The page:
Oceans cover approximately 71 percent of Earth’s surface – an area of 360 million square kilometers (139.5 million sq mi) – and have an average depth of 3.6 kms (2.3 mi). They hold about 1,300,000,000 cubic km (328,000,000 cu mi) of water, roughly 97.5 percent of the world’s total. Because of their size and extent, they have an extraordinary capacity to absorb and store very large amounts of solar heat without an accompanying rise in temperature. This thermal inertia alone, guarantees the ocean a central role in stabilizing Earth’s climate and temperature. 10 Yet another example of how oceans influence climate.

According to the “Special Report on the Ocean and Cryosphere in a Changing Climate” (SROCC), published in September 2019 by the Intergovernmental Panel on Climate Change, it is “virtually certain” that Earth’s oceans have been continuously warming since 1970 and it is “likely” that the rate of warming has doubled since 1993.

The IPCC’s Fifth Assessment Report stated that more than 90 percent of global warming over the past 50 years has occurred in the ocean. Ocean warming in the upper layer down to 700 meters in depth, accounts for just over 60 percent of the increase in stored heat in the climate system (from 1971 to 2010), while warming in the lower ocean adds another 30 percent. 11 According to the latest research, the ocean absorbs 93 percent of the heat of climate change. Thus you can see how oceans influence climate. 12 For more on the impact of rising temperatures on the hydrosphere, please see: Effects of Global Warming on the Oceans.

Not surprisingly, oceanographers are now becoming concerned that the hydrosphere will not be able to continue in its role as “climate buffer” indefinitely. For one thing, heat already stored in the ocean will eventually find its way out into the atmosphere, committing Earth to extra warming in the future. After all, heat is energy and energy doesn’t disappear it simply changes from one form to another.

When solar heat energy enters the ocean, it’s dispersed by wind and currents, that work incessantly to move heat from warmer to cooler latitudes. But eventually the dispersed heat will make its presence felt, either by melting Arctic sea ice, evaporating water as it moves towards the poles, warming the ocean depths or directly warming the atmosphere. In this way, heat entering the ocean can heat the planet for decades afterwards.

How is ocean temperature measured?
To record sea surface temperature (SST) scientists deploy temperature sensors on satellites as well as a wide variety of buoys and other devices, like conductivity-temperature-depth instruments (CTDs) and expendable bathythermographs (XBTs).

Several integrated systems are also used, such as the U.S. Integrated Ocean Observing System (IOOS), NOAA’s Center for Satellite Applications and Research (STAR), and the Global Ocean Observing System. Also used are more than 3,000 robotic floats that measure ocean temperature at different depths around the world.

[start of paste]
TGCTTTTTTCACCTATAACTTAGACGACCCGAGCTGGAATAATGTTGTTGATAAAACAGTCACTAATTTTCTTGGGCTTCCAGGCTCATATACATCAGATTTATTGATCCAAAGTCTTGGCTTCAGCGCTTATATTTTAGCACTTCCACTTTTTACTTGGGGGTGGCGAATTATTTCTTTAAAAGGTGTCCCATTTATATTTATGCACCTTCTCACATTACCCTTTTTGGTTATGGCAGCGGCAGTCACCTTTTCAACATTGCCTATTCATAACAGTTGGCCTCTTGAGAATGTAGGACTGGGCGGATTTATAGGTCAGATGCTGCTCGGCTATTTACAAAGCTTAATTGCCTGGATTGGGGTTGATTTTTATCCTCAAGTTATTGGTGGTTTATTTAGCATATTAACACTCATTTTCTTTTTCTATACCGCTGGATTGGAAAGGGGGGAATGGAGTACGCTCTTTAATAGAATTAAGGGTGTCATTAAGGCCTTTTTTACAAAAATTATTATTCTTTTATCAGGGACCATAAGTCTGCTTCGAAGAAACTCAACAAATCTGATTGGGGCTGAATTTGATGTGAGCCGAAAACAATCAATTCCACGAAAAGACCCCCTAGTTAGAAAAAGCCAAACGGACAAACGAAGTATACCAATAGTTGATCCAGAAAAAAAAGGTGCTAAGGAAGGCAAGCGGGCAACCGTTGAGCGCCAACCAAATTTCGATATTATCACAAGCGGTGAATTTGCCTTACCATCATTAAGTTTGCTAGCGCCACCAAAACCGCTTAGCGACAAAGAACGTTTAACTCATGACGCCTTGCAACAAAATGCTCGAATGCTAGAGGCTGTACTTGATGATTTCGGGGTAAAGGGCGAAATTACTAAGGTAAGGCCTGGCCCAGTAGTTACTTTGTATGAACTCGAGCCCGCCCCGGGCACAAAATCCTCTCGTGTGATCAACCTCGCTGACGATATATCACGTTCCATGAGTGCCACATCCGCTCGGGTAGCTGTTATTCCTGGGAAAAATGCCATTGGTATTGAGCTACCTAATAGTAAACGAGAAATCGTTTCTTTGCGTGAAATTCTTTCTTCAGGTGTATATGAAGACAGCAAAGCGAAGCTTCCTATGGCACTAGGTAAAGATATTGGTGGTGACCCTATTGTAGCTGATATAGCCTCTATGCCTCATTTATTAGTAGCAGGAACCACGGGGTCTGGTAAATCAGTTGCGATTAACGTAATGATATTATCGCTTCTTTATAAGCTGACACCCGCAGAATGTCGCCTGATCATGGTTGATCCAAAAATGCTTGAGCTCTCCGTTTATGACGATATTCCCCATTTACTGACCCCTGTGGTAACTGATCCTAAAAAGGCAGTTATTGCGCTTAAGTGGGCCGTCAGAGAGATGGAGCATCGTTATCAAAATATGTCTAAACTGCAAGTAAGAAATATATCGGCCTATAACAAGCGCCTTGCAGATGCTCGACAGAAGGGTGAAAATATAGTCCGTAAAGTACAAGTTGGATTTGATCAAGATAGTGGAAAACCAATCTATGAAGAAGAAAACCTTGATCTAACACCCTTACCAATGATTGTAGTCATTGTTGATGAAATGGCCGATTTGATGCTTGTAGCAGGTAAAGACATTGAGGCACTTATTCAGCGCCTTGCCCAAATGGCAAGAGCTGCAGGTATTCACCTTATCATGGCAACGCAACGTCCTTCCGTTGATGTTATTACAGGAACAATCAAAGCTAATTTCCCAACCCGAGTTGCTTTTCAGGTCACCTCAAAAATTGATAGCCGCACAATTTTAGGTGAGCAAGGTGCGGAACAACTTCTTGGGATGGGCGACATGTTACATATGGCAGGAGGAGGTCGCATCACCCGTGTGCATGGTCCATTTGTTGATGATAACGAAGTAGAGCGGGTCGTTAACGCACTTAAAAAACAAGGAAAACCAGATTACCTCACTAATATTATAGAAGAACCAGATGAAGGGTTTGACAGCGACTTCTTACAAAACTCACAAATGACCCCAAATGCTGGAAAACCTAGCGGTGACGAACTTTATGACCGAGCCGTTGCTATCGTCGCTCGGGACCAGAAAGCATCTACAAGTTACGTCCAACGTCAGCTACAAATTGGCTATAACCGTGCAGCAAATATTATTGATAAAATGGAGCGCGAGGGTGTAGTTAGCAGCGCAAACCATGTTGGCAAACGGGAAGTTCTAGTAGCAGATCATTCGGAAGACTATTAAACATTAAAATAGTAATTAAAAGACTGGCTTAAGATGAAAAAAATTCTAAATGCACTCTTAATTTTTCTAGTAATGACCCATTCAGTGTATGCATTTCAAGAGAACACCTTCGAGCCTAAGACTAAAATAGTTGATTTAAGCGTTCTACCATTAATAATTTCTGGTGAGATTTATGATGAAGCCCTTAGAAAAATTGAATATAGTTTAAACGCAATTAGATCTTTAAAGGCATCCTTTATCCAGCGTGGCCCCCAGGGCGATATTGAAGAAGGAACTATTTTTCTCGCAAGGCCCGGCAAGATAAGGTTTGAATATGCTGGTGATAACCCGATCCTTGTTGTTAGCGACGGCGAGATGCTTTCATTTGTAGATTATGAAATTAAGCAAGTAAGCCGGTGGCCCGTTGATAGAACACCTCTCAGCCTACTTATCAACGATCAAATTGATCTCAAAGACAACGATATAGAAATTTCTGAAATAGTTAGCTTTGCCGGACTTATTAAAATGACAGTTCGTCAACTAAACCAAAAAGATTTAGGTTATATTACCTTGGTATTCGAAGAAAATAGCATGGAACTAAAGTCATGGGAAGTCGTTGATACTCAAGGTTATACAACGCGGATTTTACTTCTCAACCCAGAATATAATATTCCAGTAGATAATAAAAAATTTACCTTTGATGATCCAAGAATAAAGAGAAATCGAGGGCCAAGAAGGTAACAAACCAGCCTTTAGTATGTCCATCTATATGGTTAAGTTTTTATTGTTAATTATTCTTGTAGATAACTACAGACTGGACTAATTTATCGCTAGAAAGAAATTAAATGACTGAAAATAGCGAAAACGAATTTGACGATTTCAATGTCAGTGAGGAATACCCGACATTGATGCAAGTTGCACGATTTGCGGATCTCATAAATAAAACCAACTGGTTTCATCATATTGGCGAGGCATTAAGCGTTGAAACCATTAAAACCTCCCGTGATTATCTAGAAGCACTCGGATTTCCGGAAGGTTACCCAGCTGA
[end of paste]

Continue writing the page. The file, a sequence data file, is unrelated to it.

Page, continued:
Called “Argo floats”, these smart sensors drift through the ocean for a pre-set period, before rising to the surface, measuring temperature (and salinity) as they rise. On reaching the surface, they transmit their data and location to researchers, via satellite, and then return to their drifting depth. Researchers process the data and calculate an average ocean temperature every three months.

Sea surface temperatures exert a major influence over regional weather cycles like the El Niño-Southern Oscillation in the equatorial Pacific Ocean, the Indian Ocean Dipole (IOD) between Africa and SE Asia, and the travelling Madden-Julian Oscillation (MJO) which moves over the Indian and Pacific Oceans..

The 3 Pathways Of the Oceanic Carbon Cycle

The ocean plays a vital role in Earth’s carbon cycle, sequestering colossal amounts of carbon dioxide that would otherwise boost the greenhouse effect and raise global temperatures. When carbon dioxide (CO2) is emitted into the atmosphere from the burning of fossil fuels, about half remains in the atmosphere, one quarter is absorbed by plants and trees, while the remaining quarter is absorbed into the ocean. In 2017, for instance, the ocean absorbed a net 2.6 billion tonnes of carbon from fossil fuel emissions – an increase of over 36 percent on the average annual take-up of 1.9 billion tonnes, during the period 2005-2015. 13 14

Before the Industrial Revolution, the ocean released more CO2 than it absorbed so as to offset the absorption of CO2 by terrestrial plants and trees. Today, as a result of man-made emissions of carbon dioxide, this trend has been reversed: oceans now absorb more CO2 than they release.

Once dissolved into the surface waters of the ocean, carbon dioxide follows one of three pathways of the oceanic carbon cycle, whose journey times vary from a few years to several millennia. (1) It may evaporate, as part of the constant gaseous exchange at the ocean surface. (2) It may be downwelled and transported around the depths of the ocean by the so-called ‘solubility pump’. (3) It may be photosynthesized and recycled into the depths by the ‘biological pump’.

Interesting Note: The oceans influence climate by storing more heat in the uppermost 3 meters (10 feet) of water than the entire atmosphere. The key to understanding anthropogenic global warming is inextricably linked to the ocean. 

1. Ocean-Atmosphere Exchange Of CO2